November 19, 2005 10:47 am


:note: Silverchair – “Tomorrow”

Lots of people think procrastination means being lazy. This is not so. In fact, it really has nothing to do with being lazy. It has everything to do with being fearful and anxious.

Don’t believe me? If someone were to give you a project and tell you that you have a 100% chance of success – there’s no way this project will turn out less than perfect – wouldn’t you start on it right away? I sure would. That’s the test. If you still wouldn’t work on it, that’s you being lazy.

Procrastination is all about questioning your abilities, a lack of self-trust, a project that has “lost the magic,” and the fact that the ultimate evaluation causes fear and anxiety.

In order to fix this you have to get more courageous, which means you must be willing to be uncomfortable. If you never break out of your comfort zone, there’s no way you’ll have confidence because you’ve never took on something and mastered it. That’s how you build confidence. You have to practice what you fear. If you’re afraid to use a particular color in a project because you don’t like it, or because your teacher doesn’t like it, just do it anyway. Try. Experiment. Put more trust in yourself and the fact that you’ll do well on the project. Once you trust yourself to do well, it’s almost like you’ve got the guarantee I mentioned above.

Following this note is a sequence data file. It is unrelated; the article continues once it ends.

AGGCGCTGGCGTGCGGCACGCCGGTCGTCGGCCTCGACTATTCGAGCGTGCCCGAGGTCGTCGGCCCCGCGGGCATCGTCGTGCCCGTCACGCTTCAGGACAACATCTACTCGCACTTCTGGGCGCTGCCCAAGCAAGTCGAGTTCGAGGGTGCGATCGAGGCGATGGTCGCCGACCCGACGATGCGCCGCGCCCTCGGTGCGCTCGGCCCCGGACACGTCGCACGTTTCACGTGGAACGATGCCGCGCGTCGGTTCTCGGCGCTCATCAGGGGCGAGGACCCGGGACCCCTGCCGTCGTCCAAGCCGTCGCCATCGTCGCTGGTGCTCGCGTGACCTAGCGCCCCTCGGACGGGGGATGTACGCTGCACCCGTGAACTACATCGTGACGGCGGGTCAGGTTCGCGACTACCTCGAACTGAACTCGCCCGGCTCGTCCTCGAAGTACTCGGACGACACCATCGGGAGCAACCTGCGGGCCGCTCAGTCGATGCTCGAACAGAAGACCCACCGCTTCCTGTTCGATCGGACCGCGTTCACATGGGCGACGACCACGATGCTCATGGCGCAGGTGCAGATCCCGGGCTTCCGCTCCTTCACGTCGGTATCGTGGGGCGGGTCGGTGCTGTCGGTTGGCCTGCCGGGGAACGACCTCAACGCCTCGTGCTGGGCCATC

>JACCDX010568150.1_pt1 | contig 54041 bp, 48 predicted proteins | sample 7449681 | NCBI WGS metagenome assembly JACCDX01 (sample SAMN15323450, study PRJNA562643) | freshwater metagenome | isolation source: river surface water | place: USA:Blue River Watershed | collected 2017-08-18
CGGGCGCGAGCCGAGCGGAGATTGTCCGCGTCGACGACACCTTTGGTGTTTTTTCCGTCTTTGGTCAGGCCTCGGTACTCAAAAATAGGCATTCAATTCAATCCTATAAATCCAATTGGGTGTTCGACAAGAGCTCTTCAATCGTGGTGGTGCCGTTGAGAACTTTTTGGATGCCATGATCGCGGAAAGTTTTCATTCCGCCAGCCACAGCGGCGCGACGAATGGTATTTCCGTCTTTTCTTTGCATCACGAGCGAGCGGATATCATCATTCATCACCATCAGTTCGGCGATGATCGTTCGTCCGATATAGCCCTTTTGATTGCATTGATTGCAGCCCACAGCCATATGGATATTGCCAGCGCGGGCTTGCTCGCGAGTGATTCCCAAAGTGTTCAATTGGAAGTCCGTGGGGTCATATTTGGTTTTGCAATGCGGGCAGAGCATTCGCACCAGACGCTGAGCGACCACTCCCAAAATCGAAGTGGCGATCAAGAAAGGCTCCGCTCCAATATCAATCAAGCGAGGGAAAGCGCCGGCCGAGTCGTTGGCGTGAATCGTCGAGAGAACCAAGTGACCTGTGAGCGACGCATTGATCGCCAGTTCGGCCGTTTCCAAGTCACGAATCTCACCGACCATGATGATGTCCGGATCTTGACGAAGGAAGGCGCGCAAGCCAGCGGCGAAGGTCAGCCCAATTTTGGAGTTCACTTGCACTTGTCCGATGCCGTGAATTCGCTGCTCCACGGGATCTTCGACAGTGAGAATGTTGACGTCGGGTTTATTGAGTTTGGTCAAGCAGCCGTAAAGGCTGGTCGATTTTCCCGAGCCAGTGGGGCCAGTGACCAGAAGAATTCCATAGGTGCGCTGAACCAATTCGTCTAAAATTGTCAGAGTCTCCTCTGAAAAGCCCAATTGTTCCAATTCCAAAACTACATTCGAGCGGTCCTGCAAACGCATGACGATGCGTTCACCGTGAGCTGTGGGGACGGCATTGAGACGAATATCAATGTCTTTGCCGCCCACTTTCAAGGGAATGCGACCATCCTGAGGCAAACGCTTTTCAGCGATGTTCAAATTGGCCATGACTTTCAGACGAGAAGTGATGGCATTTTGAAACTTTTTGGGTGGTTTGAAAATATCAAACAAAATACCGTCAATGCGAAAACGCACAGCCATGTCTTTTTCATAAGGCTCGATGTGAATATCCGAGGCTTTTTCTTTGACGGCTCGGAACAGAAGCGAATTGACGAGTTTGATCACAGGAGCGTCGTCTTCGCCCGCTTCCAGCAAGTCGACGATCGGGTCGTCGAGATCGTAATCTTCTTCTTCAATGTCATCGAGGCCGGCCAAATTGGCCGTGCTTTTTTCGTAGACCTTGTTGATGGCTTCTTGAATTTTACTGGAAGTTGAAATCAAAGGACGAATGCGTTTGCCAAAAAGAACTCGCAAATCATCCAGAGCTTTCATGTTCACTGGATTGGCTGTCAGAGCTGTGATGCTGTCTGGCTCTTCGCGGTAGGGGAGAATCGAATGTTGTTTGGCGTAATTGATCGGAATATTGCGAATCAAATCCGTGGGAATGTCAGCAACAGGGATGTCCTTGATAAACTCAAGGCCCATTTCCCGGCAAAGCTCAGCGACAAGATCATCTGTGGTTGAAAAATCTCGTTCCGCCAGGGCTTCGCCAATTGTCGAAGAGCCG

To beat procrastination, you must diminish the power the project has over you. It’s not a life-or-death situation, it’s a project. Chances are, if you try, you’ll do well. So why all the freaking out? You’re thinking about the end result instead of just DOING the project. You’re way too far down the road. Slow down and think about what you’re doing now, not what it will come out like in the end.

This public service announcement brought to you today by Meggan, champion procrastinator, courtesy of her Psychology of Creativity class.

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